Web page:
David ben Yom Tov ibn Bilia

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David ben Yom Tov ibn Bilia was a Portuguese Jewish philosopher who lived in the thirteenth and fourteenth centuries.

Ibn Bilia was the author of many works, the greater part of which, no longer in existence, are known only by quotations. Among them were: Me'or 'Enayim, a commentary on the Pentateuch, quoted by Caspi, Levi ben Gershon, and chiefly by the author's countryman Samuel Zarza, who often criticized Ibn Bilia's interpretations as being too mystical; and Yesodot ha-Maskil, published, with a French translation by S. Klein, in the collection Dibre Ḥakamim, Metz, 1849.

In the Yesodot Ibn Bilia propounded thirteen articles of belief in addition to those of Maimonides. These are:

  1. The existence of incorporeal intellects;
  2. The creation of the world;
  3. The existence of a future life;
  4. Emanation of the soul from God;
  5. The soul's existence through its own substance and its self-consciousness;
  6. Its existence independent of the body it subsequently occupies;
  7. Retribution of the soul;
  8. Perdition of the souls of the wicked;
  9. Superiority of the Mosaic law over philosophy;
  10. The presence of an esoteric as well as an exoteric meaning in Holy Scripture;
  11. Inadmissibility of emendations of the Torah;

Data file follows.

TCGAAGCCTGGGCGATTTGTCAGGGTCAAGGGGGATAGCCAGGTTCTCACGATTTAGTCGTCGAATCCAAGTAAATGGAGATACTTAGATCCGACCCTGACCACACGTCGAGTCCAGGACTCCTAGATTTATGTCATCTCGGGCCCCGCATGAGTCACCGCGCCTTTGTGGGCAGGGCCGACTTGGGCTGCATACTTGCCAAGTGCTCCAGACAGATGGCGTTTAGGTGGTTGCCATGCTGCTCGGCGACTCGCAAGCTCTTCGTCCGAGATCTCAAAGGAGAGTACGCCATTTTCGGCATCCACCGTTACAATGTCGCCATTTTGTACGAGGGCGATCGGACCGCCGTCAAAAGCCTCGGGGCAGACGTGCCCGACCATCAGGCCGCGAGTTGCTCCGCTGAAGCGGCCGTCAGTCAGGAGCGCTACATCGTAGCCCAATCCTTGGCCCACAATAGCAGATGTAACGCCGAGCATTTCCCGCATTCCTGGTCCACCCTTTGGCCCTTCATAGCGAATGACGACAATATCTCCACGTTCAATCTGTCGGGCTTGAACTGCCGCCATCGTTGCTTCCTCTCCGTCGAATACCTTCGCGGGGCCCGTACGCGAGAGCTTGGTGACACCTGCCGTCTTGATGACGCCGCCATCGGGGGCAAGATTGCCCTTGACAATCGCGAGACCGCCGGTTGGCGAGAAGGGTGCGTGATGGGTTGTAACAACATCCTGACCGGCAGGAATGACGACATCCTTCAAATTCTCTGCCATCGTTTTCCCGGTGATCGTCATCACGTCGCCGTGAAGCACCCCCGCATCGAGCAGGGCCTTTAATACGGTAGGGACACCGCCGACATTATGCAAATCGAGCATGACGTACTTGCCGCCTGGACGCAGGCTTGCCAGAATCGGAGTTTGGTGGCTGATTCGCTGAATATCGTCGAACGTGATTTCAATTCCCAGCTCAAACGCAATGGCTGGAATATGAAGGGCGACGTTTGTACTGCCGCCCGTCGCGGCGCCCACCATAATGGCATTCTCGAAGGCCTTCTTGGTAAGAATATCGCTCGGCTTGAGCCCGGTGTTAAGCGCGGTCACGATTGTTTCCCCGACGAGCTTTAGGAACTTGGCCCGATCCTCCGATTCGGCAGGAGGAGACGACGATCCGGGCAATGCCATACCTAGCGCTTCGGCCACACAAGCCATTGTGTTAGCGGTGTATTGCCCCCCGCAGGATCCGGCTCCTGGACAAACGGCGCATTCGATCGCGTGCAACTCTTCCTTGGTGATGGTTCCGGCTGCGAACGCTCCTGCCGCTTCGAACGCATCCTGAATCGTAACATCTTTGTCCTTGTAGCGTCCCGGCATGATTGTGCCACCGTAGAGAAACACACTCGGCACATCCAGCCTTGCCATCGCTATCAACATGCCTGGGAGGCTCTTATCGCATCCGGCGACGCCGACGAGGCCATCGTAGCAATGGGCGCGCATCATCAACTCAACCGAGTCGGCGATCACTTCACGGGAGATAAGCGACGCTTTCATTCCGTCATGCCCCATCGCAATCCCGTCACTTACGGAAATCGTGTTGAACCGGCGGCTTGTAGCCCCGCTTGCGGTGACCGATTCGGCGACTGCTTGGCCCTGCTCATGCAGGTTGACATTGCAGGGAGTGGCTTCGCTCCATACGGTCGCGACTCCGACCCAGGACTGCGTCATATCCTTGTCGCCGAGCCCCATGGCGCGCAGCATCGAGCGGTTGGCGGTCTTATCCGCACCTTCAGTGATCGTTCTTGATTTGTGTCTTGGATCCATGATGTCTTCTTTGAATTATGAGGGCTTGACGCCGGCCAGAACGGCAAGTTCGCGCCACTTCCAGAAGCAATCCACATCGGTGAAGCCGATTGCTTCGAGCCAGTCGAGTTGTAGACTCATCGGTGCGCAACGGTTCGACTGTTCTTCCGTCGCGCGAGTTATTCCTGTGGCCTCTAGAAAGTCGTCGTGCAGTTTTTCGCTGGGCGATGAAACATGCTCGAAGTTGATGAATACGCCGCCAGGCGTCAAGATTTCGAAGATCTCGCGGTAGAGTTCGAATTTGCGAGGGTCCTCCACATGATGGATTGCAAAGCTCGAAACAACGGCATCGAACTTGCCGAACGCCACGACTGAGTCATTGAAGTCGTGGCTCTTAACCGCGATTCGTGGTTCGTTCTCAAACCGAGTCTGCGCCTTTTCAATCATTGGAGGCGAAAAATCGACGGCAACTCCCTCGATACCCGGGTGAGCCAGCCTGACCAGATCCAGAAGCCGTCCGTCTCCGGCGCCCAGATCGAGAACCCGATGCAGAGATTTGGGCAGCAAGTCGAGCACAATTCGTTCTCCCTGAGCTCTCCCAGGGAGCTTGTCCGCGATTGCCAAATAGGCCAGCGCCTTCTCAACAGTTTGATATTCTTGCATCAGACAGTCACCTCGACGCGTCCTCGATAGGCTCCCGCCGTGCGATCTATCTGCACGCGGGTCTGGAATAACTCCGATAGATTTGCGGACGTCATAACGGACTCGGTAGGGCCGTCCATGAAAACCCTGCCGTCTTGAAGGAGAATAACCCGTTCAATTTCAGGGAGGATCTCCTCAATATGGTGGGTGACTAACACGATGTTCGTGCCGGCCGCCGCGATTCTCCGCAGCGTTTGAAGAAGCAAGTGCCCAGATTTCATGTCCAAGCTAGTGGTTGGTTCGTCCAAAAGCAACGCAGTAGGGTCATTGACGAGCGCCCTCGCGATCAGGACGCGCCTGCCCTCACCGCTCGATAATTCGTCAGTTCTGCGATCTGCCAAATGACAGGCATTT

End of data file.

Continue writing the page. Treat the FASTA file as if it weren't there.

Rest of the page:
12. The reward of the fulfilment of the divine precepts implied in the precepts themselves;
  13. The inadequacy of ceremonial laws alone for the realization of human perfection.

These, together with the thirteen articles of Maimonides, make twenty-six, the numerical value of the Tetragrammaton.

Ibn Bilia also wrote Ẓiyyurim, an ethical work; Kilale ha-Higgayon, a work on logic, of which only a fragment has been preserved (Neubauer, "Cat. Bodl. Hebr. MSS." No. 2168); Ma'amar bi-Segullot 'Or ha-Naḥash, a treatise on the medicinal virtues of the skin of the serpent, translated from Johannes Paulinus' Latin translation "Salus Vitæ" (Munich, No. 228).

In the past some scholars, including the nineteenth century scholar Moritz Steinschneider, have identified Ibn Bilia with the David ben Yom Tov who was the father of the Catalan astronomer Jacob ben David ben Yom Tov Poel. That David wrote works including the Kelal Qatan ("Concise Summary"), a treatise on the medical applications of astrology. However the two are now believed to have been separate individuals.

Jewish Encyclopedia bibliography[edit]

  • Zunz, Additamenta zu Delitzsch's Katalog der Leipziger Bibliothek, p. 326;
  • Dukes, in Literaturblatt des Orients, viii. 116, 456;
  • idem, Naḥal Ḳedumim, p. 48;
  • Senior Sachs, Ha-Paliṭ, pp. 31–33;
  • Steinschneider, Cat. Bodl. col. 857;
  • Kayserling, Gesch. der Juden in Portugal, p. 68;
  • Steinschneider, Hebr. Uebers. pp. 499, 806.

 This article incorporates text from a publication now in the public domainKaufmann Kohler and Isaac Broydé (1901–1906). "David ben Yom Tob ibn Bilia". In Singer, Isidore; et al. Jewish Encyclopedia. New York: Funk & Wagnalls Company.